Real Estate Investment Trusts (REITs): Pros and cons

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Could a Real Estate Investment Trust be a useful addition to your investment portfolio? We explore answers to this question and more.

Real estate can be an attractive investment, but it can also be one of the more expensive types of investments to choose.

“An investor might think, ‘You know, I’ve always wanted to own an apartment complex as an investment that generates extra income,’” says John LaForge, head of real asset strategy at Wells Fargo Investment Institute. “But individual investors may have a difficult time getting a loan on such a big property.”

This is where Real Estate Investment Trusts (REITs) come into play. REITs can be purchased like stocks, and they pay investors regular dividends that can serve as income. “REITs are kind of a hybrid of stocks and bonds,” LaForge says. “They have some stock qualities and they trade like a stock, and then they have some income qualities, more like a bond. So adding them to a portfolio can often help diversify your investments.”

In this Q&A, LaForge answers five common questions about REITs to help you weigh the benefits and risks so you can decide if they’re the right fit for your portfolio.

What are REITs?

“A Real Estate Investment Trust (REIT) is a company that owns a number of real estate properties and packages them into a security that you, as an investor, can buy into,” explains LaForge. “It’s packaged so that you can purchase shares of real estate much like you would a public company’s stock. It’s a popular way for investors, especially small- to medium-size investors, to invest in various kinds of real estate to produce income.” Different REITs bundle different types of real estate—everything from apartments and senior care facilities to cell phone towers and industrial warehouses—all over the country.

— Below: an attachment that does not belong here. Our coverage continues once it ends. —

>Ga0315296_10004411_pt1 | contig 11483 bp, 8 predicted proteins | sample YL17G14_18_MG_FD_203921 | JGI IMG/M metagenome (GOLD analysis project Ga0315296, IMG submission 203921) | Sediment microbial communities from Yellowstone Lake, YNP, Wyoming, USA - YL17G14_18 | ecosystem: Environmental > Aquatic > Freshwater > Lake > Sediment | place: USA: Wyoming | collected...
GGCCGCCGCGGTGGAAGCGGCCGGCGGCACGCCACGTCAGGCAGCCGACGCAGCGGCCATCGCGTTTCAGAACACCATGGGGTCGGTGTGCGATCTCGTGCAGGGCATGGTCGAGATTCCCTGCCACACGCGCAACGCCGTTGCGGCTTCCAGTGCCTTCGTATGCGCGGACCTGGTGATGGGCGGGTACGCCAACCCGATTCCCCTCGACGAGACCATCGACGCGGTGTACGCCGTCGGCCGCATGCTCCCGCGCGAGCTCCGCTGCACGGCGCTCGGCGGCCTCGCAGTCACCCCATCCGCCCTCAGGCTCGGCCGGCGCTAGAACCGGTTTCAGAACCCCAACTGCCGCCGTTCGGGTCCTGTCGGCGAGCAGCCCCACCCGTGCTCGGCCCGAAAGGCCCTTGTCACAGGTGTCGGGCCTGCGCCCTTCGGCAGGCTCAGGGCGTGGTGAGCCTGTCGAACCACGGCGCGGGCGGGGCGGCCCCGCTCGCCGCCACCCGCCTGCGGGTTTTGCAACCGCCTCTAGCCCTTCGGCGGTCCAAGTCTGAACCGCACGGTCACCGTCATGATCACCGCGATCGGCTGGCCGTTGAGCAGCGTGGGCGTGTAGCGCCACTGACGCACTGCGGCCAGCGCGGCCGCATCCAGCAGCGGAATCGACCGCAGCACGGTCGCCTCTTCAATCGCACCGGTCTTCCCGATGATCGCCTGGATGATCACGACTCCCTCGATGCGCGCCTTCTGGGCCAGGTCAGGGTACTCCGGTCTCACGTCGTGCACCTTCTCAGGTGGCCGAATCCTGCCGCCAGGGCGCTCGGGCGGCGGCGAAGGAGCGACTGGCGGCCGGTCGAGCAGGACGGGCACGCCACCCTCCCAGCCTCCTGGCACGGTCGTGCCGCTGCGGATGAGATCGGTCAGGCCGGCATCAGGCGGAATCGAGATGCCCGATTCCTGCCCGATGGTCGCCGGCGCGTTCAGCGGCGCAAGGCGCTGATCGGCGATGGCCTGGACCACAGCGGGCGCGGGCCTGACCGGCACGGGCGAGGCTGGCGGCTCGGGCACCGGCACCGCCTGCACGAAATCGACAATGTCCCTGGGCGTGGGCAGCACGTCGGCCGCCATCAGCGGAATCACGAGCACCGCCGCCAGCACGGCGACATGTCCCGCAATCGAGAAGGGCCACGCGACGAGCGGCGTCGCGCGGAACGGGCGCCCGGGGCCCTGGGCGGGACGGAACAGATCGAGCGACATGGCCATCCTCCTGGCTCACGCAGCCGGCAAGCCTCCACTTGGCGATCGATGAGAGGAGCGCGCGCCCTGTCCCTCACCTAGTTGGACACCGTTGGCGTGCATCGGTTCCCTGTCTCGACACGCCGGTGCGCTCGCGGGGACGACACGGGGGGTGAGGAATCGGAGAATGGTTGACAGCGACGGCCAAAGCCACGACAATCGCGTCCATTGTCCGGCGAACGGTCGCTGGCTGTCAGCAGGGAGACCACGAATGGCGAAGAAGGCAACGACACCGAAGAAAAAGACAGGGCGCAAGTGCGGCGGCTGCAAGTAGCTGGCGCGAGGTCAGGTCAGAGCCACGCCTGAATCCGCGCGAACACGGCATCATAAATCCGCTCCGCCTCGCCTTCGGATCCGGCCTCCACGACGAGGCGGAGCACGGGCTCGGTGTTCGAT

“There are two main qualifications a company needs to meet to be classified as a REIT,” continues LaForge. “Number one, at least 75% of the business must be involved in real estate. That means they essentially buy and maintain real estate, collect rents, and such. The second qualification: Once they collect those rents, 90% of that income has to be passed on to shareholders.”

What are potential benefits of including REITs in your portfolio?

LaForge says that one of the greatest potential advantages of investing in REITs is easily overlooked: “These trusts are managed by people who know real estate potential, and you get access to their expertise,” he explains.

Secondly, because the trusts pool money from many other investors, REITs have access to a lot of capital to invest in the best properties—properties that would otherwise be out of reach for many individual investors.

And then there’s the income currently they provide (at the time of this publication). “Your average REIT currently pays about a 4% dividend yield,” LaForge says, “which today is anywhere between two and three times what a 10-year government bond is paying. REITs can be a way to diversify your income, particularly when bond yields are low.”

How can you find a good-quality REIT?

There’s a lot that goes into determination, LaForge says. But two key numbers to explore are the dividend yield and the REIT’s price change over time.

“Typically, the REITs with the highest dividend yield are, on average, weaker financially,” LaForge says. “The high yield is there to attract investors, because the REIT needs that capital. The true quality REIT that has great management and great properties typically has a lot of very interested investors, which drives down the dividend yield. In other words, many times the REITs with the lowest dividend yields are the highest quality.”

While it might make REITs seem less beneficial if the highest-quality options pay the lowest dividends, it’s important to remember that a REIT trades like a stock, so the price has the potential to appreciate over time. “Over the long term, the price appreciation of a quality REIT tends to beat out any REIT that has a high dividend,” LaForge says.